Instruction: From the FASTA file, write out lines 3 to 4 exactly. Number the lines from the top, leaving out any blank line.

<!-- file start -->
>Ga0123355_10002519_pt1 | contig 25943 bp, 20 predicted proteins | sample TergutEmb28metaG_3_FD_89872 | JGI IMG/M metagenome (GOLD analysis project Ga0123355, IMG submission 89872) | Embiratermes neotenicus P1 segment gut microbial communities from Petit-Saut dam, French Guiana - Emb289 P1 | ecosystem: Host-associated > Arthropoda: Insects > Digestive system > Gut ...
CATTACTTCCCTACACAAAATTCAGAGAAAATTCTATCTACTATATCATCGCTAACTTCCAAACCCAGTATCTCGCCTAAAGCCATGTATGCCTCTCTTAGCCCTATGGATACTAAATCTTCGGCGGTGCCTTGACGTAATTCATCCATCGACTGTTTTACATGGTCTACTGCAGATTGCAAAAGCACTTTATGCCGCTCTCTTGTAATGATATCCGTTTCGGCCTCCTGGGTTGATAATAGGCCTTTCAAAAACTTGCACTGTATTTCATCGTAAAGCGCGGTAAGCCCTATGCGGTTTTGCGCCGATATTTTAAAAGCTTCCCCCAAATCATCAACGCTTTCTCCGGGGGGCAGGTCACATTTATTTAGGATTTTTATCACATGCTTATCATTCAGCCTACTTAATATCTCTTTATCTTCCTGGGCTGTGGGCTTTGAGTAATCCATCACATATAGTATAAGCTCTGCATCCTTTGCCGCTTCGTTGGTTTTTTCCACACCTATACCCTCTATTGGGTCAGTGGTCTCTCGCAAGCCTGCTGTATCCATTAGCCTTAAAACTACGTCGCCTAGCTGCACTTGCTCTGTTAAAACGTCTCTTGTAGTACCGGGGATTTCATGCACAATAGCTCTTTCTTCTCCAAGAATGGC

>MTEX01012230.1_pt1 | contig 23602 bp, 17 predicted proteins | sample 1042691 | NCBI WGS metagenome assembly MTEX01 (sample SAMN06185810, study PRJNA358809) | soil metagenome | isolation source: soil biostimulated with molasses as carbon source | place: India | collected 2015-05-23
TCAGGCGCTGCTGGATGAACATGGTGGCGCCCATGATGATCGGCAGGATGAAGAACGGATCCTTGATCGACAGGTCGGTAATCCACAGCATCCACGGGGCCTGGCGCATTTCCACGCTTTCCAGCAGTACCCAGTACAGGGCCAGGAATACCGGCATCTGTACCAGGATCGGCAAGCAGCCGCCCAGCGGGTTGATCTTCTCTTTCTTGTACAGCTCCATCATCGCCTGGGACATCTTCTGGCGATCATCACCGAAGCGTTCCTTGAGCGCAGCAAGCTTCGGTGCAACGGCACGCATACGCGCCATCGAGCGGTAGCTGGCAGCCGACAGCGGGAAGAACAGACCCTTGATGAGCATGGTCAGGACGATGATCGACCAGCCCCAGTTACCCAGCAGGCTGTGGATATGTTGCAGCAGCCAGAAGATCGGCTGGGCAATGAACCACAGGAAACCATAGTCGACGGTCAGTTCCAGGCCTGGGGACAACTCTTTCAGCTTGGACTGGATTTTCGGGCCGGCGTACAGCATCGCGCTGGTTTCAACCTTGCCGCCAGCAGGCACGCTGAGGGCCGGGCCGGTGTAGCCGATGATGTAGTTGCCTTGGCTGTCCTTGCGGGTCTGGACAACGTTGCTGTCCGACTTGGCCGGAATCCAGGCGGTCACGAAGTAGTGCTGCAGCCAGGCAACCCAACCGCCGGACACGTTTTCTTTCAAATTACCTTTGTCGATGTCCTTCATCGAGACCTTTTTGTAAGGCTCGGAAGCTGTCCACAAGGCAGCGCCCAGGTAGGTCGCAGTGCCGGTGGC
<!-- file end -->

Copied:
>MTEX01012230.1_pt1 | contig 23602 bp, 17 predicted proteins | sample 1042691 | NCBI WGS metagenome assembly MTEX01 (sample SAMN06185810, study PRJNA358809) | soil metagenome | isolation source: soil biostimulated with molasses as carbon source | place: India | collected 2015-05-23
TCAGGCGCTGCTGGATGAACATGGTGGCGCCCATGATGATCGGCAGGATGAAGAACGGATCCTTGATCGACAGGTCGGTAATCCACAGCATCCACGGGGCCTGGCGCATTTCCACGCTTTCCAGCAGTACCCAGTACAGGGCCAGGAATACCGGCATCTGTACCAGGATCGGCAAGCAGCCGCCCAGCGGGTTGATCTTCTCTTTCTTGTACAGCTCCATCATCGCCTGGGACATCTTCTGGCGATCATCACCGAAGCGTTCCTTGAGCGCAGCAAGCTTCGGTGCAACGGCACGCATACGCGCCATCGAGCGGTAGCTGGCAGCCGACAGCGGGAAGAACAGACCCTTGATGAGCATGGTCAGGACGATGATCGACCAGCCCCAGTTACCCAGCAGGCTGTGGATATGTTGCAGCAGCCAGAAGATCGGCTGGGCAATGAACCACAGGAAACCATAGTCGACGGTCAGTTCCAGGCCTGGGGACAACTCTTTCAGCTTGGACTGGATTTTCGGGCCGGCGTACAGCATCGCGCTGGTTTCAACCTTGCCGCCAGCAGGCACGCTGAGGGCCGGGCCGGTGTAGCCGATGATGTAGTTGCCTTGGCTGTCCTTGCGGGTCTGGACAACGTTGCTGTCCGACTTGGCCGGAATCCAGGCGGTCACGAAGTAGTGCTGCAGCCAGGCAACCCAACCGCCGGACACGTTTTCTTTCAAATTACCTTTGTCGATGTCCTTCATCGAGACCTTTTTGTAAGGCTCGGAAGCTGTCCACAAGGCAGCGCCCAGGTAGGTCGCAGTGCCGGTGGC